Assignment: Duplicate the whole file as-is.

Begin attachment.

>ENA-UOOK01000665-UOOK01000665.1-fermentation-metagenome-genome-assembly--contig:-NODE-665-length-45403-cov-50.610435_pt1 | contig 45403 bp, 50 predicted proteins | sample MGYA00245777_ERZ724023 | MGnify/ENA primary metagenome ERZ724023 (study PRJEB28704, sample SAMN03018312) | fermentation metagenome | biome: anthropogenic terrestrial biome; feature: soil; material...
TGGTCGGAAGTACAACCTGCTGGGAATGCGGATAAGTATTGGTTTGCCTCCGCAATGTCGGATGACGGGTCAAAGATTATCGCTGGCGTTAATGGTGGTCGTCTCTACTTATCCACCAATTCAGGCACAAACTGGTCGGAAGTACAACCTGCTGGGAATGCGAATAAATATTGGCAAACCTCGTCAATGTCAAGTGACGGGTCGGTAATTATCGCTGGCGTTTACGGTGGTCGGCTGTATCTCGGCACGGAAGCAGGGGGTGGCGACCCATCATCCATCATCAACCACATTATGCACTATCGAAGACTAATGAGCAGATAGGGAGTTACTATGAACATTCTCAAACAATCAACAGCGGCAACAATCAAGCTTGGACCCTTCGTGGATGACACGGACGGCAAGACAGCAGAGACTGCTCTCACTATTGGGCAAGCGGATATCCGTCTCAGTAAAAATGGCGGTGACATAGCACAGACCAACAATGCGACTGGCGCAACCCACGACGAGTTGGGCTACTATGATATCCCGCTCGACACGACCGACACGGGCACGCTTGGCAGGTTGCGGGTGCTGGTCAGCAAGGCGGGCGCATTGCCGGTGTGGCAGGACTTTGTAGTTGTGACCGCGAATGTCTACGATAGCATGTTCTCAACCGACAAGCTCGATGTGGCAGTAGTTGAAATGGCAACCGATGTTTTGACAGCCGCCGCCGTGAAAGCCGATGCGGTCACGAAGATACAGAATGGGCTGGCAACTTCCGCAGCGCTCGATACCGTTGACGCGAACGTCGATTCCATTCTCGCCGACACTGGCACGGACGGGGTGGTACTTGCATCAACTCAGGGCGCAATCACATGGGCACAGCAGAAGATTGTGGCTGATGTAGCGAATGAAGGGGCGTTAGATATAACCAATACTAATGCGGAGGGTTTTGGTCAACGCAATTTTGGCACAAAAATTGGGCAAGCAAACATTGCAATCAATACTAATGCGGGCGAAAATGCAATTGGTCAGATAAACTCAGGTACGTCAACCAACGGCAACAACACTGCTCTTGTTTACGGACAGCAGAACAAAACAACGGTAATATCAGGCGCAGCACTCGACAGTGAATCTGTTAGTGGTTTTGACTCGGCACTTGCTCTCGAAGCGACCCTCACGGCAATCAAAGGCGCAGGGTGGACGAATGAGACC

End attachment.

>ENA-UOOK01000665-UOOK01000665.1-fermentation-metagenome-genome-assembly--contig:-NODE-665-length-45403-cov-50.610435_pt1 | contig 45403 bp, 50 predicted proteins | sample MGYA00245777_ERZ724023 | MGnify/ENA primary metagenome ERZ724023 (study PRJEB28704, sample SAMN03018312) | fermentation metagenome | biome: anthropogenic terrestrial biome; feature: soil; material...
TGGTCGGAAGTACAACCTGCTGGGAATGCGGATAAGTATTGGTTTGCCTCCGCAATGTCGGATGACGGGTCAAAGATTATCGCTGGCGTTAATGGTGGTCGTCTCTACTTATCCACCAATTCAGGCACAAACTGGTCGGAAGTACAACCTGCTGGGAATGCGAATAAATATTGGCAAACCTCGTCAATGTCAAGTGACGGGTCGGTAATTATCGCTGGCGTTTACGGTGGTCGGCTGTATCTCGGCACGGAAGCAGGGGGTGGCGACCCATCATCCATCATCAACCACATTATGCACTATCGAAGACTAATGAGCAGATAGGGAGTTACTATGAACATTCTCAAACAATCAACAGCGGCAACAATCAAGCTTGGACCCTTCGTGGATGACACGGACGGCAAGACAGCAGAGACTGCTCTCACTATTGGGCAAGCGGATATCCGTCTCAGTAAAAATGGCGGTGACATAGCACAGACCAACAATGCGACTGGCGCAACCCACGACGAGTTGGGCTACTATGATATCCCGCTCGACACGACCGACACGGGCACGCTTGGCAGGTTGCGGGTGCTGGTCAGCAAGGCGGGCGCATTGCCGGTGTGGCAGGACTTTGTAGTTGTGACCGCGAATGTCTACGATAGCATGTTCTCAACCGACAAGCTCGATGTGGCAGTAGTTGAAATGGCAACCGATGTTTTGACAGCCGCCGCCGTGAAAGCCGATGCGGTCACGAAGATACAGAATGGGCTGGCAACTTCCGCAGCGCTCGATACCGTTGACGCGAACGTCGATTCCATTCTCGCCGACACTGGCACGGACGGGGTGGTACTTGCATCAACTCAGGGCGCAATCACATGGGCACAGCAGAAGATTGTGGCTGATGTAGCGAATGAAGGGGCGTTAGATATAACCAATACTAATGCGGAGGGTTTTGGTCAACGCAATTTTGGCACAAAAATTGGGCAAGCAAACATTGCAATCAATACTAATGCGGGCGAAAATGCAATTGGTCAGATAAACTCAGGTACGTCAACCAACGGCAACAACACTGCTCTTGTTTACGGACAGCAGAACAAAACAACGGTAATATCAGGCGCAGCACTCGACAGTGAATCTGTTAGTGGTTTTGACTCGGCACTTGCTCTCGAAGCGACCCTCACGGCAATCAAAGGCGCAGGGTGGACGAATGAGACC